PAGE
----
It's not yet clear whether the iPhone app does the same level of reporting on its users. As for whether Google will move to pull the Uber app from the Play store, that seems unlikely given that Google's US$258 million dollar stake in Uber represents the biggest deal Google Ventures has ever done.

This is the new world we're living in, folks, and if you think Uber's the only one building fat files out of your personal information, you're mad.

Jason Catterall
The latest in a long line of blunders... not entirely surprised.
Mel Tisdale
George Orwell only got the year wrong.
Cédric Blanc
"a company whose core business model is, frankly, illegal in most of its markets as well." Not Biased at all then... Maybe it is an issue Android needs to address, by approving clean apps only, like Apple does.
Loz the blogs analysis might be inaccurate. Check this article
Keith Reeder
"Not Biased at all then..."
Does "biased" mean something different where you're from, Cédric?
Stating a simple fact DOES NOT indicate bias.
That explains why Google invested so much
@ James Smith I'm sorry, but I don't buy a number of the excuses in the article you quoted, especially #2 and #8. And for many of the others Uber should explicitly ask the user for the information, not leech it secretly from your phone.
Much of the data types stated above seem surplus to actual needs to operate the service.
Nemo Aristos
The allegation borders on the criminal that Uber is "Malware" the permissions are fairly typical in line with a Smartphone Ridesharing app and are relevant to it's operations, hardly "Malware" Many other apps have similar permissions and are not at any point considered "malware". It is reasonable to assume that the data collected is used maturely and not for nefarious purposes. Hardly malware!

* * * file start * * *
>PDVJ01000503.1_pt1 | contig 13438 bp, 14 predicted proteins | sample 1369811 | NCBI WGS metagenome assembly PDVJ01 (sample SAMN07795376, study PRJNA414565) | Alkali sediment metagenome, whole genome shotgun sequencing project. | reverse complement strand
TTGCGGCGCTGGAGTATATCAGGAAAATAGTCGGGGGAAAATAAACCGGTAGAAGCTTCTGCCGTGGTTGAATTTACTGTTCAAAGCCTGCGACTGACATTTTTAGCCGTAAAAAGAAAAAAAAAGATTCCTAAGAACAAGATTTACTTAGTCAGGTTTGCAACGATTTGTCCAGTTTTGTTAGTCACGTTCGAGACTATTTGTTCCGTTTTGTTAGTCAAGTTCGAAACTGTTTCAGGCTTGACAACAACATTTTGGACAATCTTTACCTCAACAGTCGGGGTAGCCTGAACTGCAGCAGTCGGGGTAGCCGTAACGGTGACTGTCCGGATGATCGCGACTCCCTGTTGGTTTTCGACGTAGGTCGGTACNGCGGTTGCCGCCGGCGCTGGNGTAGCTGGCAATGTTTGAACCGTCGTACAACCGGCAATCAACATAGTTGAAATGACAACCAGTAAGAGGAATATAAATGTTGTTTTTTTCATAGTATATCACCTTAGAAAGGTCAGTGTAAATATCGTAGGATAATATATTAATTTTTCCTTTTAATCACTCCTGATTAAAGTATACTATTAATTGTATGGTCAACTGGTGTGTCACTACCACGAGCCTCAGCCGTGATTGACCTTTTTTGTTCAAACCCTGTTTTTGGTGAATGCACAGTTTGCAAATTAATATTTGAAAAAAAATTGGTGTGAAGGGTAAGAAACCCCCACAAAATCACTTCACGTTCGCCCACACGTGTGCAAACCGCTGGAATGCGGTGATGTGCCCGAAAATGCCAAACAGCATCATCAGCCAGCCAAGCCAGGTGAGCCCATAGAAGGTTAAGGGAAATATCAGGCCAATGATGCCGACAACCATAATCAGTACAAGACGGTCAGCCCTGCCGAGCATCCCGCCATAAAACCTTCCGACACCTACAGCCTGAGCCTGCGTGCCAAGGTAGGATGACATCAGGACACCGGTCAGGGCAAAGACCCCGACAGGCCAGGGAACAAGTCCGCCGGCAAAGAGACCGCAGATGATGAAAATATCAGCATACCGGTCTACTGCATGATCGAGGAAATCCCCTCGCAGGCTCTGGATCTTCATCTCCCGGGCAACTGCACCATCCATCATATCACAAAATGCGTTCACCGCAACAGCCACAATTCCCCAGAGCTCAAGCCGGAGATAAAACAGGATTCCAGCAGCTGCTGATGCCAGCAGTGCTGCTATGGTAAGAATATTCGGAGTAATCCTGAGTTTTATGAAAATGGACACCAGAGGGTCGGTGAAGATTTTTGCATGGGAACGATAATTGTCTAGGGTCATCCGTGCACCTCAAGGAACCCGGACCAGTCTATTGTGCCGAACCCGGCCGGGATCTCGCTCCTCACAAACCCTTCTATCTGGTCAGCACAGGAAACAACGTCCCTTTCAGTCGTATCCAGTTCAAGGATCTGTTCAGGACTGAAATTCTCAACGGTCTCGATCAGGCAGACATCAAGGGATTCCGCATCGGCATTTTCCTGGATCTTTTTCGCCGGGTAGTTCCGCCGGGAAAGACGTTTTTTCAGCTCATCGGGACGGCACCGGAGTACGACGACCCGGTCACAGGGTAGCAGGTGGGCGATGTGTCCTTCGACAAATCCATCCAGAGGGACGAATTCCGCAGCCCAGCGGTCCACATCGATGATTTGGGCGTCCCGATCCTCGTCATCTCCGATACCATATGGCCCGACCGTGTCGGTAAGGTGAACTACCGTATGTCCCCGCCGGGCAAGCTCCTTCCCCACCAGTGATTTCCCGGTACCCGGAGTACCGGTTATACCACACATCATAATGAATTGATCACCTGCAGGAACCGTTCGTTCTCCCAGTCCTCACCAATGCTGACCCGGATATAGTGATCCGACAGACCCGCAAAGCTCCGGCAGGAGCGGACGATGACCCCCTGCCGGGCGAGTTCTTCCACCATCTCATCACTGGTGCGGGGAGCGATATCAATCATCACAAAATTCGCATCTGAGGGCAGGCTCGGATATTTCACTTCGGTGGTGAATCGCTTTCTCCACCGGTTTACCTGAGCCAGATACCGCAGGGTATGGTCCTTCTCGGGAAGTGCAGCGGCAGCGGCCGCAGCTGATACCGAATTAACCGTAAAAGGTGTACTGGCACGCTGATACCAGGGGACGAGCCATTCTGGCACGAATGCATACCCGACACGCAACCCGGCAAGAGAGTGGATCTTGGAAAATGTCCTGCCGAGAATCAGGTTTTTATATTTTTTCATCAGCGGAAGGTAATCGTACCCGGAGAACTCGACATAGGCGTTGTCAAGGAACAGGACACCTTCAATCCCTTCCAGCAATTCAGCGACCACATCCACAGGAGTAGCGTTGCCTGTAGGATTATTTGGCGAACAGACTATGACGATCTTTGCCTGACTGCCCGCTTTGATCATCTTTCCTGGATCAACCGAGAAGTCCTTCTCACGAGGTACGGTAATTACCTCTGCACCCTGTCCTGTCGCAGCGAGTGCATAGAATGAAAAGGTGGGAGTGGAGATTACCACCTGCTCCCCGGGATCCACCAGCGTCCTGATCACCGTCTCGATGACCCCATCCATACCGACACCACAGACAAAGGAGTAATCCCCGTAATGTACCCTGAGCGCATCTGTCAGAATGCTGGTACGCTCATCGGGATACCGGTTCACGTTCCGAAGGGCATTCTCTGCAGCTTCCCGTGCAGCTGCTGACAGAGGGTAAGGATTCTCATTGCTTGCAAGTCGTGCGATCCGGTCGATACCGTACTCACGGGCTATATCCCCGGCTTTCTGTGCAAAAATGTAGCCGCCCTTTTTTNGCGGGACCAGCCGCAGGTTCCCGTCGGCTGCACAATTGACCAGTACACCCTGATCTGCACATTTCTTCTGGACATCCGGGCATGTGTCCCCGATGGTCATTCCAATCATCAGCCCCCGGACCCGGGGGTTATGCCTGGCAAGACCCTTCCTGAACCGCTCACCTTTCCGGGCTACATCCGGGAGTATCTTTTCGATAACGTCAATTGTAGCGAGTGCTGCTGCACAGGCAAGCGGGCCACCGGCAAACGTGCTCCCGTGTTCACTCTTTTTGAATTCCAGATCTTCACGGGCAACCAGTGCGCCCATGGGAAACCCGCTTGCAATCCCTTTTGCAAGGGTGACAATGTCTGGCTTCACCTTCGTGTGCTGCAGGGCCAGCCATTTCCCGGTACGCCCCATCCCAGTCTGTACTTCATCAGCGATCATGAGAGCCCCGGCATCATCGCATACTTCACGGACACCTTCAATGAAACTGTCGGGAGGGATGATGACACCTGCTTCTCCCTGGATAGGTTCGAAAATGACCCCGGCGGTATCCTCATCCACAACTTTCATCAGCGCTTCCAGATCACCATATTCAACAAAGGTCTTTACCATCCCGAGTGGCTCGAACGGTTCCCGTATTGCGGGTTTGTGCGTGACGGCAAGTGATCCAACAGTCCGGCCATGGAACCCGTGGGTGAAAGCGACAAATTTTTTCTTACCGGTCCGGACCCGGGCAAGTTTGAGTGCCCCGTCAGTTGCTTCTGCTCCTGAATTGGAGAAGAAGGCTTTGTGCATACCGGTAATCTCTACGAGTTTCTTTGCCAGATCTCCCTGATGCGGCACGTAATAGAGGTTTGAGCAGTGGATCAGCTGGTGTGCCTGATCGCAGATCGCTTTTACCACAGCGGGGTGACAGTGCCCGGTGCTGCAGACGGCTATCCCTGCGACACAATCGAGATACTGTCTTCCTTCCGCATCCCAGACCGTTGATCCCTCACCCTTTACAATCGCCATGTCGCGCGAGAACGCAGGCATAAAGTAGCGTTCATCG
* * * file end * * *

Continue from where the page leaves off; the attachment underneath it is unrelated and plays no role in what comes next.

The legality of Ridesharing organisations vary from nation to nation state to state based on antiquated laws relating to Ridesharing or "Carpooling" before the time of smartphones and tablets.
Why take an app like this and assassinate it so thoroughly? As if anything done by Uber is Malware or Illegal in all honesty - Ridesharing apps as Illegal Malware? That's just weird reporting for Gizmag.
Graeme Harrison
Logically, disrupting the taxi industry is LONG OVERDUE. A recent survey of 16 economists (reported by The Guardian) showed 100% agreed that Uber should not be shut down (ie it is beneficial).
But ALL these companies need to clean-up their acts, and comply with EU standards (ie highest) for user privacy.
As to Orwell being correct, except as to the year... George wrote '1984' in 1948 and was only confident in where society was heading (he was so prescient), but he was unsure of the timeframe for the erosion of personal rights, so he just 'reversed' the current year's last two digits (48 to 84) to get a title for the book. He'd be unsurprised that it took longer, but feel self-congratulation as to his 'picking' of the trend towards misuse of state apparatus against the citizenry. Of course Orwell thought the oppression would be done with analogue technology (your TV watching you) and it was digital technology which really enabled it (logging the bytes sent and received by you)... But if you forgive the fact that in the 1940s he was not aware of the transistor, his predictions were still very insightful.
Cédric Blanc
Absolutely, Graeme, The Taxi industry needs a kick up the backside, it doesn't take much skill to drive people around, "quite frankly" (this denotes my opinion, not a fact) the knowledge is obsolete, and I have received a much better service from Uber than black cabs. Can a black cab charge my phone? Can a black cab carry me across London for less than £7, can a black cab let me pay with my phone when I don't have cash, can a black cab let me split my bill with my friends? As a user, that's what I expect, the technology is available, let's use it to provide a better service. Now, I do care about privacy, if it's going to be misused, that's disappointing me no ends. So clean up your act, and be honest Uber!